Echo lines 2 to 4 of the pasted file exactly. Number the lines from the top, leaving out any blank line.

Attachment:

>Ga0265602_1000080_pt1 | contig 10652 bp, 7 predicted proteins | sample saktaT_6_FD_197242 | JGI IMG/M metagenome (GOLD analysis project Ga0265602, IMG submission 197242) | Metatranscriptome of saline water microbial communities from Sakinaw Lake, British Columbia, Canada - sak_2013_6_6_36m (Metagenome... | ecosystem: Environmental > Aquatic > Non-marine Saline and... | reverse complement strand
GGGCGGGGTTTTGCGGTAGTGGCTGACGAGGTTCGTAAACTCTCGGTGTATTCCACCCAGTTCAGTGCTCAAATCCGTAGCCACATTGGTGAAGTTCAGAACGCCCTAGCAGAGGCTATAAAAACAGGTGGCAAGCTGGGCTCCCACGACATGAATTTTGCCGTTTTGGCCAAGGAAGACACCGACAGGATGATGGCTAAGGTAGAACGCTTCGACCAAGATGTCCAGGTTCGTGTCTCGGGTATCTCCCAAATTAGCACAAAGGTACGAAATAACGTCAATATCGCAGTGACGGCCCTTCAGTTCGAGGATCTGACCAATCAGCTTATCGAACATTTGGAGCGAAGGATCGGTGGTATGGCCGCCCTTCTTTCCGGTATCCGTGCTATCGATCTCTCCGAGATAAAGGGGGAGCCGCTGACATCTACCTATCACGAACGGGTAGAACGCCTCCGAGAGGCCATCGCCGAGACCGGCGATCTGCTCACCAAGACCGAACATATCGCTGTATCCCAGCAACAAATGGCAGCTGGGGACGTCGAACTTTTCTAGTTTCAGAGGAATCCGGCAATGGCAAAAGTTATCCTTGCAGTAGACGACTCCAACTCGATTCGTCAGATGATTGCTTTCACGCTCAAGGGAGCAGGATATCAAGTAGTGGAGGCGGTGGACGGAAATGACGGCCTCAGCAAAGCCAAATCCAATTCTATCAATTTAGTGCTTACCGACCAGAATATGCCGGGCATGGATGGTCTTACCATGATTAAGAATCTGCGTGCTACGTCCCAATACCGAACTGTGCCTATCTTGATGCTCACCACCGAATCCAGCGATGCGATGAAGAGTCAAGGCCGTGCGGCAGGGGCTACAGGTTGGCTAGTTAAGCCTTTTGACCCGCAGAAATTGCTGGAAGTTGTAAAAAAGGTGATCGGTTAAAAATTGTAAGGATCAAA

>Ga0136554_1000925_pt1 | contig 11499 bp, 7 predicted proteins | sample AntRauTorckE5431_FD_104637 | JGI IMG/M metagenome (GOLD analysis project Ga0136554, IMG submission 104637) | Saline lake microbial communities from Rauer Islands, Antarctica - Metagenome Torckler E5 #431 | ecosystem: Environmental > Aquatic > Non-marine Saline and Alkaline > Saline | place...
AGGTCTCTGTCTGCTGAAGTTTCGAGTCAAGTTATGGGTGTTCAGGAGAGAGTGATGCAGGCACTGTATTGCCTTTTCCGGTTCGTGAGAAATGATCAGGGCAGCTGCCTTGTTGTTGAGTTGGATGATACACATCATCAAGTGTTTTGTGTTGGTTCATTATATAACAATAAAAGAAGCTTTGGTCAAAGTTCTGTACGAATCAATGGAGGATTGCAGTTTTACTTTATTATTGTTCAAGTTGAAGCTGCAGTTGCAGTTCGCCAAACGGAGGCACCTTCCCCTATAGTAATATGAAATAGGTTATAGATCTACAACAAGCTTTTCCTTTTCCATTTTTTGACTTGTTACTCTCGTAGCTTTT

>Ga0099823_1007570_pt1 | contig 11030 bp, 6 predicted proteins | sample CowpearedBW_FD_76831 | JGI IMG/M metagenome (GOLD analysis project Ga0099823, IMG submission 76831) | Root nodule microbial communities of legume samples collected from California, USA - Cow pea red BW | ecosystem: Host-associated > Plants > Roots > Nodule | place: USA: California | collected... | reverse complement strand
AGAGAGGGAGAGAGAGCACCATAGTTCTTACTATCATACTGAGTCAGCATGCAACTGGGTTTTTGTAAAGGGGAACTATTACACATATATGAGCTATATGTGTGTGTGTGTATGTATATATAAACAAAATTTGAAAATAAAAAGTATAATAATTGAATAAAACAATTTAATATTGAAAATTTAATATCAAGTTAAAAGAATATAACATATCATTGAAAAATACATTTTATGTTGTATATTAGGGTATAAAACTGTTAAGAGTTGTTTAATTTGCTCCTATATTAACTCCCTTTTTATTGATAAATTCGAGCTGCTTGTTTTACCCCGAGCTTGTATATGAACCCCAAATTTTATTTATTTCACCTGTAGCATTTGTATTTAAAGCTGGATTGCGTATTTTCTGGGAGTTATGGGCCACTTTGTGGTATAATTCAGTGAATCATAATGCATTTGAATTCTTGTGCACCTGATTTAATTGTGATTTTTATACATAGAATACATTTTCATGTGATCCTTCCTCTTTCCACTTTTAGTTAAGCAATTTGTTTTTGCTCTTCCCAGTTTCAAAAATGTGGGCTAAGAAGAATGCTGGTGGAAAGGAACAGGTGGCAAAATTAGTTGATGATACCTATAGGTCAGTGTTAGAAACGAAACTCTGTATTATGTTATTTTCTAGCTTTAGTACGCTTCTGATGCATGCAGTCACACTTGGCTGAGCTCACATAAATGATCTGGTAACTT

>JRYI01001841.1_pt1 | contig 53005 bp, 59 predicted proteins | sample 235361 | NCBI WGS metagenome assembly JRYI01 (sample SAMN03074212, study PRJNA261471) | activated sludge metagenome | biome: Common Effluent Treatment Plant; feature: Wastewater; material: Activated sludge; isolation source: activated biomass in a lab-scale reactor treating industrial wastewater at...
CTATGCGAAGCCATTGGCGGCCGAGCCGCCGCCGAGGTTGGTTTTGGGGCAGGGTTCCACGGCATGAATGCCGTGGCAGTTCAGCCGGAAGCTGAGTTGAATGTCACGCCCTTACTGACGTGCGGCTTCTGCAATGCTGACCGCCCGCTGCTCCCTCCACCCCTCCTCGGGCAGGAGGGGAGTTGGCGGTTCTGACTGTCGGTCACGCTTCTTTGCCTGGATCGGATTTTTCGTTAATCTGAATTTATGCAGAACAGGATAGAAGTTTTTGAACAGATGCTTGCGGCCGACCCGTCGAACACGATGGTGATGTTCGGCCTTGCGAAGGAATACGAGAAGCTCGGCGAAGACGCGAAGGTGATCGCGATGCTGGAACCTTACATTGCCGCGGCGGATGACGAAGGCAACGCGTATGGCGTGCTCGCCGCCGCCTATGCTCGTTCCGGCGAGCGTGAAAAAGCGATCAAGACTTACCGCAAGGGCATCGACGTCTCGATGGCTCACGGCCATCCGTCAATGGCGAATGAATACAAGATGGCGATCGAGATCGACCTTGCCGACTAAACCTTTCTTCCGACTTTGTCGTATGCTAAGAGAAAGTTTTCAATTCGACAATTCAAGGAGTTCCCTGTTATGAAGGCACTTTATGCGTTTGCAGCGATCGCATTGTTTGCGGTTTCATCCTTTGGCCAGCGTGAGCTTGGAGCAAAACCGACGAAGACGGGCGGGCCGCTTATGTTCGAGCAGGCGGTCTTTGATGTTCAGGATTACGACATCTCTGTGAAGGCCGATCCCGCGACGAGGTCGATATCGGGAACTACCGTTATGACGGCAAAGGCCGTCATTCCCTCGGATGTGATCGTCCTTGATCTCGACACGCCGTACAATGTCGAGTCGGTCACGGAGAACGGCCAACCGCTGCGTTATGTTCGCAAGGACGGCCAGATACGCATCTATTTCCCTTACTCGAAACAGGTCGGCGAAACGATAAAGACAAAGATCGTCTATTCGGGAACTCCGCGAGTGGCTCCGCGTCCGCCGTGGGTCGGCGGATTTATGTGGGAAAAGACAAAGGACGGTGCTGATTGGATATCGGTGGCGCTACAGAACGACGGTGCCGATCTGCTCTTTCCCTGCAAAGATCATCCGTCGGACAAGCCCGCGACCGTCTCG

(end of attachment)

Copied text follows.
GGGCGGGGTTTTGCGGTAGTGGCTGACGAGGTTCGTAAACTCTCGGTGTATTCCACCCAGTTCAGTGCTCAAATCCGTAGCCACATTGGTGAAGTTCAGAACGCCCTAGCAGAGGCTATAAAAACAGGTGGCAAGCTGGGCTCCCACGACATGAATTTTGCCGTTTTGGCCAAGGAAGACACCGACAGGATGATGGCTAAGGTAGAACGCTTCGACCAAGATGTCCAGGTTCGTGTCTCGGGTATCTCCCAAATTAGCACAAAGGTACGAAATAACGTCAATATCGCAGTGACGGCCCTTCAGTTCGAGGATCTGACCAATCAGCTTATCGAACATTTGGAGCGAAGGATCGGTGGTATGGCCGCCCTTCTTTCCGGTATCCGTGCTATCGATCTCTCCGAGATAAAGGGGGAGCCGCTGACATCTACCTATCACGAACGGGTAGAACGCCTCCGAGAGGCCATCGCCGAGACCGGCGATCTGCTCACCAAGACCGAACATATCGCTGTATCCCAGCAACAAATGGCAGCTGGGGACGTCGAACTTTTCTAGTTTCAGAGGAATCCGGCAATGGCAAAAGTTATCCTTGCAGTAGACGACTCCAACTCGATTCGTCAGATGATTGCTTTCACGCTCAAGGGAGCAGGATATCAAGTAGTGGAGGCGGTGGACGGAAATGACGGCCTCAGCAAAGCCAAATCCAATTCTATCAATTTAGTGCTTACCGACCAGAATATGCCGGGCATGGATGGTCTTACCATGATTAAGAATCTGCGTGCTACGTCCCAATACCGAACTGTGCCTATCTTGATGCTCACCACCGAATCCAGCGATGCGATGAAGAGTCAAGGCCGTGCGGCAGGGGCTACAGGTTGGCTAGTTAAGCCTTTTGACCCGCAGAAATTGCTGGAAGTTGTAAAAAAGGTGATCGGTTAAAAATTGTAAGGATCAAA

>Ga0136554_1000925_pt1 | contig 11499 bp, 7 predicted proteins | sample AntRauTorckE5431_FD_104637 | JGI IMG/M metagenome (GOLD analysis project Ga0136554, IMG submission 104637) | Saline lake microbial communities from Rauer Islands, Antarctica - Metagenome Torckler E5 #431 | ecosystem: Environmental > Aquatic > Non-marine Saline and Alkaline > Saline | place...
AGGTCTCTGTCTGCTGAAGTTTCGAGTCAAGTTATGGGTGTTCAGGAGAGAGTGATGCAGGCACTGTATTGCCTTTTCCGGTTCGTGAGAAATGATCAGGGCAGCTGCCTTGTTGTTGAGTTGGATGATACACATCATCAAGTGTTTTGTGTTGGTTCATTATATAACAATAAAAGAAGCTTTGGTCAAAGTTCTGTACGAATCAATGGAGGATTGCAGTTTTACTTTATTATTGTTCAAGTTGAAGCTGCAGTTGCAGTTCGCCAAACGGAGGCACCTTCCCCTATAGTAATATGAAATAGGTTATAGATCTACAACAAGCTTTTCCTTTTCCATTTTTTGACTTGTTACTCTCGTAGCTTTT